Barometer country and sector risks barometer Q2 2018
Feels like déjà vu
Rising sovereign spreads in the eurozone, increased protectionism, higher oil prices, capital outflows from major emerging countries: warning signals multiplied in the second quarter of 2018. Many of these provoke a feeling of déjà vu, evoking the 2012-13 period. At that time, the International Monetary Fund1 (IMF) stressed that the crisis in the euro area was still relevant, and that rising geopolitical tensions and their consequences on oil prices were among the main risks weighing on global growth. And, although the IMF reminded us that optimism was in order with regard to the American economy, the risks of falling back into recession (“double-dip”) after the brief 2010- 2011 lull made headlines in many countries throughout 2012.
World trade was struggling to recover, in part because of continued protectionist measures from 2009 onwards. A little over a year later, massive outfl ows of capital, following communications from the US Federal Reserve (Fed), were penalising some major emerging markets. Admittedly, this comparison is rapidly reaching its limits, as several of these signals are not exactly the same nowadays: the price of a barrel of Brent oil then was close to 110 US dollars (against only around USD 75 in the first half of June 2018), while, at 3%, the yield on a 10-year Italian government bond remains half that it was at the beginning of 2012.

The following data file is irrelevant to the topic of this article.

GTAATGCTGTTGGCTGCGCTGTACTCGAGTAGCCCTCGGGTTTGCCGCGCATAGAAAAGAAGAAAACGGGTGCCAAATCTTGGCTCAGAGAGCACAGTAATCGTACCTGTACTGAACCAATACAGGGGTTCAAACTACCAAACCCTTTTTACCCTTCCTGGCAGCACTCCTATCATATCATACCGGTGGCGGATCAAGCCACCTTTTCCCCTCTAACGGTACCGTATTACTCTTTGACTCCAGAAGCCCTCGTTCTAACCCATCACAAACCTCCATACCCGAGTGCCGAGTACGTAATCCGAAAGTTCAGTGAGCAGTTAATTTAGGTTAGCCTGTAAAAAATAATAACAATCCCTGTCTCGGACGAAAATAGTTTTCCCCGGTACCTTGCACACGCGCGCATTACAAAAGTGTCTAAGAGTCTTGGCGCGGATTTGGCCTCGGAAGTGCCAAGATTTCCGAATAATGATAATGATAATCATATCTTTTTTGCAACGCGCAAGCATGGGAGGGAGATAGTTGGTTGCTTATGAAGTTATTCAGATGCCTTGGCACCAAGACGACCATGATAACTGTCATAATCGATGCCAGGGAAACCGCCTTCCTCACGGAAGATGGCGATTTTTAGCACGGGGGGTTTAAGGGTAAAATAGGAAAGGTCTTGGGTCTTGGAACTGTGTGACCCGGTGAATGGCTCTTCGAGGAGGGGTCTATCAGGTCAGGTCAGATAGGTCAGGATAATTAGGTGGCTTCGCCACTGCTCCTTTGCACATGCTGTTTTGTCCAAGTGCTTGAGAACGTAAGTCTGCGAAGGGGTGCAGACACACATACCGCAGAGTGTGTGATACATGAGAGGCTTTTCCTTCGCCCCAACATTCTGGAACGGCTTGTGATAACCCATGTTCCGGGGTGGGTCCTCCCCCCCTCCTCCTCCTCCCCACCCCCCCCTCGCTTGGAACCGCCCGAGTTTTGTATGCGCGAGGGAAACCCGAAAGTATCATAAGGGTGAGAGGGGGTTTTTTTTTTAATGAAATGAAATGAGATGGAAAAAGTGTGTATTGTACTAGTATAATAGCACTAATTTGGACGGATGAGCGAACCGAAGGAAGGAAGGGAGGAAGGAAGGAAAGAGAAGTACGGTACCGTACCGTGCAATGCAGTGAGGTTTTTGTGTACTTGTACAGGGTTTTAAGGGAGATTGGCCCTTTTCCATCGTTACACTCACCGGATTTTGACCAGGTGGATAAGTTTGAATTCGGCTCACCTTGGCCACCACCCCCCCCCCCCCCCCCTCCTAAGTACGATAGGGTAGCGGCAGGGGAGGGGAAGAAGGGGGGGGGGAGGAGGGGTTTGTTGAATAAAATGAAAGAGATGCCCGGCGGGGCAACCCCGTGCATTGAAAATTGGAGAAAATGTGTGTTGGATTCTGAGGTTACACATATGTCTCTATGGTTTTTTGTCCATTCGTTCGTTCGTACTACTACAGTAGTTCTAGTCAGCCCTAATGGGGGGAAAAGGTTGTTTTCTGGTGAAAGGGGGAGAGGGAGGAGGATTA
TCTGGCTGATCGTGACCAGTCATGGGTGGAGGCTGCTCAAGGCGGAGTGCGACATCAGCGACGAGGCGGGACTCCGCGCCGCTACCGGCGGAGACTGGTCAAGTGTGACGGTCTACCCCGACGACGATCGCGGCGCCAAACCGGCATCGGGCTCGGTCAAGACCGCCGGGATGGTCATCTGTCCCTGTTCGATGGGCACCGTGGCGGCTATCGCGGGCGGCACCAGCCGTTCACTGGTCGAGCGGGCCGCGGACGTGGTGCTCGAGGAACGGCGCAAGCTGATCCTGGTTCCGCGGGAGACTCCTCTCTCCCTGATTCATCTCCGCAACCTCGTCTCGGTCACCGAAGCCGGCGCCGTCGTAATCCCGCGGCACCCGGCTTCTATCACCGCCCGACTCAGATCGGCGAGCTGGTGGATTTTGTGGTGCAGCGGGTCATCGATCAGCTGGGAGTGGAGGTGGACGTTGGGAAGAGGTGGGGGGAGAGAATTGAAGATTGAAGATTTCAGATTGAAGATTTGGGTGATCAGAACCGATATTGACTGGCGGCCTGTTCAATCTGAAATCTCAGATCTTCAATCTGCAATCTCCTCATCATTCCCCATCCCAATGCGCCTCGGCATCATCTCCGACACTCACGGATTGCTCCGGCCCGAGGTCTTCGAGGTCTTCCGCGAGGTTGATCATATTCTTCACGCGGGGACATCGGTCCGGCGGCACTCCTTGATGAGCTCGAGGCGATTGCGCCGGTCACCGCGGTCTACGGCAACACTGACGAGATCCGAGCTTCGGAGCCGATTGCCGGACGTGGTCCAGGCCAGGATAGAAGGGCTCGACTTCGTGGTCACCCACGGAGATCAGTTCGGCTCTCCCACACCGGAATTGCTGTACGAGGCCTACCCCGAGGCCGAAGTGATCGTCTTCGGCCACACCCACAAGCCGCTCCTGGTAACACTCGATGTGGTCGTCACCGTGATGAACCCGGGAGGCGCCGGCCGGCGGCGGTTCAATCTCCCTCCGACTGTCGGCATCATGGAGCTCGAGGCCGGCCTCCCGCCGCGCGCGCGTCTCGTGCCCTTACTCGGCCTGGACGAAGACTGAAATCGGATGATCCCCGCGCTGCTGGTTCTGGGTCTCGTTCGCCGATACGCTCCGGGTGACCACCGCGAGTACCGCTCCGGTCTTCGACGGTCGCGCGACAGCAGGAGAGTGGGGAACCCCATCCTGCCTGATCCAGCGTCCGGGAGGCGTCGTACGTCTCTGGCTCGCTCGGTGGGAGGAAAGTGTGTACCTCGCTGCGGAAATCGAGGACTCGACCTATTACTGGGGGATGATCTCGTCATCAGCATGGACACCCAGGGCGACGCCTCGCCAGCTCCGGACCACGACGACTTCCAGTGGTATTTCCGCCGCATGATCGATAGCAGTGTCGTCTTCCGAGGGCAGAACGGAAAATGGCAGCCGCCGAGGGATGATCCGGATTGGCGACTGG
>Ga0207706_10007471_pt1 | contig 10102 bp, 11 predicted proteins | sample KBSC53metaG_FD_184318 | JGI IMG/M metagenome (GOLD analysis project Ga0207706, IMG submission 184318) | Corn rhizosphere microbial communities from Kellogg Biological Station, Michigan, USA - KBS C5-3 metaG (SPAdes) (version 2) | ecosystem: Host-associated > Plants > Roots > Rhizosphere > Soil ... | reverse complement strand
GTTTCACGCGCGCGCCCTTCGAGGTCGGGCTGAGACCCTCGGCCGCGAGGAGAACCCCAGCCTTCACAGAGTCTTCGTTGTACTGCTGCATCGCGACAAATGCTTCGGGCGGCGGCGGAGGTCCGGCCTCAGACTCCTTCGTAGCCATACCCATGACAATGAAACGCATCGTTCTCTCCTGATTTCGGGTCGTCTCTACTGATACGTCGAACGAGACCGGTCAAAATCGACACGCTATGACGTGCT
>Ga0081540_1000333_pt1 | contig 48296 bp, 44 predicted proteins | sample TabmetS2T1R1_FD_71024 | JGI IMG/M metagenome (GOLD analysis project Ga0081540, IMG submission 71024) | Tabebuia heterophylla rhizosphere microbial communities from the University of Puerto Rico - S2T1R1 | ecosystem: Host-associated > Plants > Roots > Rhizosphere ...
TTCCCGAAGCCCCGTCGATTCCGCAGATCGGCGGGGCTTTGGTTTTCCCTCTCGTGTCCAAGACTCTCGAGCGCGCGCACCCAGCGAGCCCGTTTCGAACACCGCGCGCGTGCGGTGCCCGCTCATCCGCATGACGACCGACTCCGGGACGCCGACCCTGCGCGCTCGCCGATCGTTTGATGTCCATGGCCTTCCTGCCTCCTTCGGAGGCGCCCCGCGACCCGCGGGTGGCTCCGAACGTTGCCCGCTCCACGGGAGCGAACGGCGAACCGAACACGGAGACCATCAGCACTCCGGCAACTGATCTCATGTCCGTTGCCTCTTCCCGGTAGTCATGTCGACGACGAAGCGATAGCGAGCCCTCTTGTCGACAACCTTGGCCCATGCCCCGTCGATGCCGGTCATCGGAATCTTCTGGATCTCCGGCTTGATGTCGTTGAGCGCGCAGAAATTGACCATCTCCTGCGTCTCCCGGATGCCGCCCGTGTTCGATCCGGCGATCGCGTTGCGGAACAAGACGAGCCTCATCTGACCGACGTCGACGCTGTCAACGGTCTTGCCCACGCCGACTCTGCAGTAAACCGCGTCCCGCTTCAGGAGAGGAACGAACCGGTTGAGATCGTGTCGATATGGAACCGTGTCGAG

However, these signals today confirm that we have passed the peak of global growth, and that corporate credit risk is increasing. In this increasingly hectic global environment, Coface has downgraded Italy’s country assessment (to A4). Argentina (C), Turkey (C), India (B), and Sri Lanka (C), have also been downgraded: these four emerging countries each have current account balances that have deteriorated over the past two years as a result of dynamic domestic demand and a higher energy bill. Combined with increasing internal political risks (to varying degrees), these external imbalances make them vulnerable to the recent rise in risk aversion and the trend towards capital outflows from emerging markets. On a more positive note, corporate credit risk is decreasing in Malaysia (A3) and Oman (B).
Rising oil prices are obviously related to these changes, and help explain the reclassification of the energy sector assessment in five countries. Finally, US protectionist announcements are a double-edged sword: although they have led Coface to downgrade the information and communication technologies sector in China and the metals sector in Canada, they have also led to an upgrade for the metals sector in the United States. These changes are part of the twenty sector assessment changes (eleven downgrades and nine upgrades) analysed in this barometer.